If Chengdu can get approval for the artificial moon and actually launch it in space in the next couple of years, the city is hopeful it'll help it save money on illuminating its streets. The imitation celestial body - essentially an illuminated satellite - will bear a reflective coating to cast sunlight back to Earth, where it will supplement streetlights at night.
The idea for the project reportedly came from a French artist "who imagined hanging a necklace made of mirrors above the Earth which could reflect sunshine through the streets of Paris all year round".
The brightness of the artificial moon would be bright enough to replace streetlights, another state-run media outlet, Xinhua, quoted Wu as saying.
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However, the exact details of the spacecraft, the launch date and how the artificial moon would be maintained were not revealed.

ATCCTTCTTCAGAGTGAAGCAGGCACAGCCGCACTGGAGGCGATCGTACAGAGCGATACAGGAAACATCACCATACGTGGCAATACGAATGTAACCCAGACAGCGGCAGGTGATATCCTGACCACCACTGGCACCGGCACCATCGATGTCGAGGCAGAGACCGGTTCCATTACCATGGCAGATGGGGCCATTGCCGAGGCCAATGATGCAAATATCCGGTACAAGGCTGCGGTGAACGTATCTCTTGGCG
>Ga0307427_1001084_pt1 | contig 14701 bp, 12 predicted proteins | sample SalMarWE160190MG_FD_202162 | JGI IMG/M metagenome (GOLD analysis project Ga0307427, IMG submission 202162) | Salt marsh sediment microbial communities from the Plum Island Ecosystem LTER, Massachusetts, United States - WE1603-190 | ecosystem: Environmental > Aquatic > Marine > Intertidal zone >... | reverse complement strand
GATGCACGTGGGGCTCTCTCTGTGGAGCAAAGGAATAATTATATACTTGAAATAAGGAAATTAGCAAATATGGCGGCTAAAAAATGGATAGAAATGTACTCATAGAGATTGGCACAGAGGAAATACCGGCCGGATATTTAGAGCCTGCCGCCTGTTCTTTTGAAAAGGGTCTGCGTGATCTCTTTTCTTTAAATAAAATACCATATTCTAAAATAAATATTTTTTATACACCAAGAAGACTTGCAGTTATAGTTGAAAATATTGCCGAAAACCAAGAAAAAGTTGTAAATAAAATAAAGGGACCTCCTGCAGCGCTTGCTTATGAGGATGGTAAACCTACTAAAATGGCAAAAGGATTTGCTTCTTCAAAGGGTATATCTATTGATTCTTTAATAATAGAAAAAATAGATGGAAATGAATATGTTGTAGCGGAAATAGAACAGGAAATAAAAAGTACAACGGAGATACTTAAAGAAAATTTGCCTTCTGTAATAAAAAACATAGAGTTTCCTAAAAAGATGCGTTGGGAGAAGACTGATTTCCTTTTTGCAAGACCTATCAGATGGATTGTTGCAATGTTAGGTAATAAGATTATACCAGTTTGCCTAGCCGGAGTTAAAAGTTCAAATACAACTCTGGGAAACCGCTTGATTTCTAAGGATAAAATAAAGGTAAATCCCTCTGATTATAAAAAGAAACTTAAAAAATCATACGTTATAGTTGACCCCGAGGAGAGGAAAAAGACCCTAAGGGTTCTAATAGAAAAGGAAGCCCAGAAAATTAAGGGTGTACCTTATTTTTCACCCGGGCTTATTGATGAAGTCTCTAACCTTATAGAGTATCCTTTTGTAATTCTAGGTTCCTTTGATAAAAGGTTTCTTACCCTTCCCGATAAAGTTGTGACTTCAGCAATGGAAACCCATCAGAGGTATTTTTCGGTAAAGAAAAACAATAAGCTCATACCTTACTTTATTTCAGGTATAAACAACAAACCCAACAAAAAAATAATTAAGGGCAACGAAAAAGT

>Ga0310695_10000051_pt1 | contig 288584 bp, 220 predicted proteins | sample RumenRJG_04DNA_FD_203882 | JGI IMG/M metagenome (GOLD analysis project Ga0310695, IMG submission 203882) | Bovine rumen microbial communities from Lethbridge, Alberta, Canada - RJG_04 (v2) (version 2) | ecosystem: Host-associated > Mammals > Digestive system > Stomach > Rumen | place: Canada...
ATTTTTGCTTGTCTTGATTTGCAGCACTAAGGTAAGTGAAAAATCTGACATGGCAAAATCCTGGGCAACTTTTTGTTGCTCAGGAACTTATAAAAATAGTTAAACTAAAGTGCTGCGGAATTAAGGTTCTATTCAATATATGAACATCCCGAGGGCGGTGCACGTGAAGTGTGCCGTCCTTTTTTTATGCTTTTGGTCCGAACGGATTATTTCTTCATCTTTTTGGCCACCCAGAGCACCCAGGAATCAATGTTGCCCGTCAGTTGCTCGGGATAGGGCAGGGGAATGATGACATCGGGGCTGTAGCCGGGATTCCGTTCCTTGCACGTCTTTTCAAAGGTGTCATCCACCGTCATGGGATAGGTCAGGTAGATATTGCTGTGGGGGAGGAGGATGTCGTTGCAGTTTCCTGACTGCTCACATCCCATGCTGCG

About concerns that the man-made moonlight will interrupt the normal day-night cycle of animals and plants, Wu said the light intensity and illumination time can be adjusted and the accuracy of illumination can be controlled within scores of meters.
A similar project was launched by the Russians in 1999 to use orbiting mirrors to light up cities in Siberia as a cheap alternative to electricity.
However, Wu stressed that much work still needs to be done, both in terms of scientific feasibility and business models, to tap into the full potential of China's artificial moons. Scientists have always been critical of human light pollution and its ability to potentially throw off the day/night rhythm of animals, and the same could be true of this fake moon plan.
The device, dubbed Znamya 2, collapsed soon after take-off and was subsequently abandoned.